Herding Cats, Hope Mill Theatre, May 25 2017.
Billed only as a black comedy that depicts the dark humour of loneliness, little could have prepared audiences for some of the extremes that Herding Cats would go to to demonstrate the depths to which a lonely life can take you. Justine (Kayleigh Hawkins) turns to the first man to show any interest in her, despite her originally scathing opinion of him. Saddo (John Gully) reverts to twisted sexual fantasies to get over the loss of his wife and child. And Michael (Daniel Bradford), as well as being the conduit between these two stories, degrades himself by acting as a small child on a sex line just so he can have some contact with the outside world that he has been terrified of since an unnamed attack left him agoraphobic. If Lucinda Coxon’s play deserves props for one particular element, it would have to be the way it portrays the desperation of isolation.
There are also some very good performances in this adaptation by the Playing with Fire Theatre Company. If Hawkins’s Justine at first seems a little overblown and ridiculous, you do soon come to realise that this is more to do with the character in question than the actress in the role. Gully is convincing as the depraved but depressed Saddo, and it is a testament to the actor that despite the disturbing behaviour of the character you do find yourself searching for the reasons behind his perversion. And Bradford is very impressive in the role of Michael, both as the supportive and sarcastic friend and as the sex line worker who is desperate to be lavished with attention.
The problems with the play do not, on the whole, come from the performances or the central theme. But there are some inescapable problems. Perhaps most obvious of all (and the least problematic) is that there is not much in the play that provokes any empathy for the central characters. None of them feel particularly likeable. Justine is especially difficult to relate to and her self-obsessed traits make her an unenjoyable watch at times. Her story arch is also extremely predictable. While more reasons to sympathise with the other two characters are hinted at, the playwright’s decision to leave them at arms length means there is never really enough of a reason to justify their behaviour.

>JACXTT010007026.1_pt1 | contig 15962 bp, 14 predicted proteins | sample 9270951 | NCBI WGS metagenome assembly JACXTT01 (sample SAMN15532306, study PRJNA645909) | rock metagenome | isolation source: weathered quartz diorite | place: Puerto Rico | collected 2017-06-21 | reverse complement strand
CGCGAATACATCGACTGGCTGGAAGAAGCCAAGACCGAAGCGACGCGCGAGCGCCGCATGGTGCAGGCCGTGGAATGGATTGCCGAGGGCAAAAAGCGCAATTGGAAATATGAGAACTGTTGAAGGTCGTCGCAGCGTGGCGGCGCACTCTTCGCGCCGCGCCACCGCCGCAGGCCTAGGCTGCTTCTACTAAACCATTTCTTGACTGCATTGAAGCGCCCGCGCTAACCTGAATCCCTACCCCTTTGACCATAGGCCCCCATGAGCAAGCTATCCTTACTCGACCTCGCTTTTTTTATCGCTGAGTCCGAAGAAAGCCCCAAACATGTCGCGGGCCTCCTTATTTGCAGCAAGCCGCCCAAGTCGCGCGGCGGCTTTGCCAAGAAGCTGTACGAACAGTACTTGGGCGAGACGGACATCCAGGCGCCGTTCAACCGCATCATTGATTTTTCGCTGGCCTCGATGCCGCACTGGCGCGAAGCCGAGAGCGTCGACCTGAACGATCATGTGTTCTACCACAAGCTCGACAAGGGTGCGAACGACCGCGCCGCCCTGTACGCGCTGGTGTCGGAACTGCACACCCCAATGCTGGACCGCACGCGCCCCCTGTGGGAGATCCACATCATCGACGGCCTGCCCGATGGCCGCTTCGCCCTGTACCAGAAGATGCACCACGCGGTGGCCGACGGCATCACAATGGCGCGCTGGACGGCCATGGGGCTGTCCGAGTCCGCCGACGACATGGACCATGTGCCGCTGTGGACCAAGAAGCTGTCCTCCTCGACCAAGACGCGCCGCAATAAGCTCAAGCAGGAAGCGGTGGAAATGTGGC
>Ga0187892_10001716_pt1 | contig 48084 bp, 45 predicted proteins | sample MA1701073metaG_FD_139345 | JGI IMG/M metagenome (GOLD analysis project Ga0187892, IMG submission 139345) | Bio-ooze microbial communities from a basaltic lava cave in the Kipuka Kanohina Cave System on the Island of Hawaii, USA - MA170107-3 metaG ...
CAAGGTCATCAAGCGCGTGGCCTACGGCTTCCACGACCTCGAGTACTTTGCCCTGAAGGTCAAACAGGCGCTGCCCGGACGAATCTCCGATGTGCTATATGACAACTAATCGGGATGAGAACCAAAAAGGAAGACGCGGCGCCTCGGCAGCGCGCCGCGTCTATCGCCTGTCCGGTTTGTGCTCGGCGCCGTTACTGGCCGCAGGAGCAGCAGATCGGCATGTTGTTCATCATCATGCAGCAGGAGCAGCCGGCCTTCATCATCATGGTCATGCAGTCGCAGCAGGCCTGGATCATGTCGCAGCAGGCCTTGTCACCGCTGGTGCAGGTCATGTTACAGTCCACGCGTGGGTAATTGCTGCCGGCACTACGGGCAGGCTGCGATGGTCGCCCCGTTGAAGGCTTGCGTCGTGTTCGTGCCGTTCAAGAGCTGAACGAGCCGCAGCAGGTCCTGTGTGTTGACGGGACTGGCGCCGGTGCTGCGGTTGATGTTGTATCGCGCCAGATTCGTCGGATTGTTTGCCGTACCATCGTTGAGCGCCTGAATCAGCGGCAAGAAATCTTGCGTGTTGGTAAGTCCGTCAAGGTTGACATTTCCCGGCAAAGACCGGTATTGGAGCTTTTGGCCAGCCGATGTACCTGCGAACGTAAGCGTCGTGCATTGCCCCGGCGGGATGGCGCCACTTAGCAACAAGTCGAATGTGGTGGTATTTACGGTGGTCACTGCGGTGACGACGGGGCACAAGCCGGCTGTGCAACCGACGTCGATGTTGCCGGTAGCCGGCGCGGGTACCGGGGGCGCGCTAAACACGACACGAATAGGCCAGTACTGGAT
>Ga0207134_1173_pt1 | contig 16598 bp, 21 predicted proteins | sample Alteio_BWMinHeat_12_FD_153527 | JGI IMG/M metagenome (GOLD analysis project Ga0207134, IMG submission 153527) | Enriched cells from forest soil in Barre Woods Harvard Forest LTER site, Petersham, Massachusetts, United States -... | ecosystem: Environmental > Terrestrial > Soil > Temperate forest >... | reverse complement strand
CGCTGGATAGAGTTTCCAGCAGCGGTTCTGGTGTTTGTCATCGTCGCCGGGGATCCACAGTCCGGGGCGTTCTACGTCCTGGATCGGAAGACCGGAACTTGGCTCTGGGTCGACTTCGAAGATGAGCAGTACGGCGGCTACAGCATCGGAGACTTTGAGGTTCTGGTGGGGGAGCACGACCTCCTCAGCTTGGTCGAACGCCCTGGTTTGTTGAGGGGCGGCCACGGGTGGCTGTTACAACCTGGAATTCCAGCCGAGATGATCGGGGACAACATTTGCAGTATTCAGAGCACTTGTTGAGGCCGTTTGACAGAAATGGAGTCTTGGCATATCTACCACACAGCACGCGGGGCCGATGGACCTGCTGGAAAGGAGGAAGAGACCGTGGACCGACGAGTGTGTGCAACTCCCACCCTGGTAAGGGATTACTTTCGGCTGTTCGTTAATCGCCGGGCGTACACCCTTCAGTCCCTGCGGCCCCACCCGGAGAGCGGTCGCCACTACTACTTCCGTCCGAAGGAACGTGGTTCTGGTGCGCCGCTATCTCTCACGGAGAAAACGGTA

Most problematic of all, for this reviewer at least, was the ways in which the play attempts to get its guffaws from the audience. The hints of Saddo’s sexual obsession with his daughter and possible suggestions of child abuse are often played for laughs, and this leads to more than a few uncomfortable moments. These are topics that needed to be more widely discussed and the arts is a primary arena for such discussion, but Herding Cats seemed to lack the sensitivity needed for dealing with such subjects. That such issues were used either for laughs, or simply to show how low loneliness can take you, seems a little throwaway and glib. It was hard to see past such a treatment of the subject. Other members of the audiences seemed more on board with the humour however, and there were moments that rose above this disappointing side to show a tender portrayal of lives on the precipice. But sadly those moments were a little too rare. As they have done since they opened, though, Hope Mill Theatre showed once again that they are willing to take on daring and different works, and for this they should receive praise.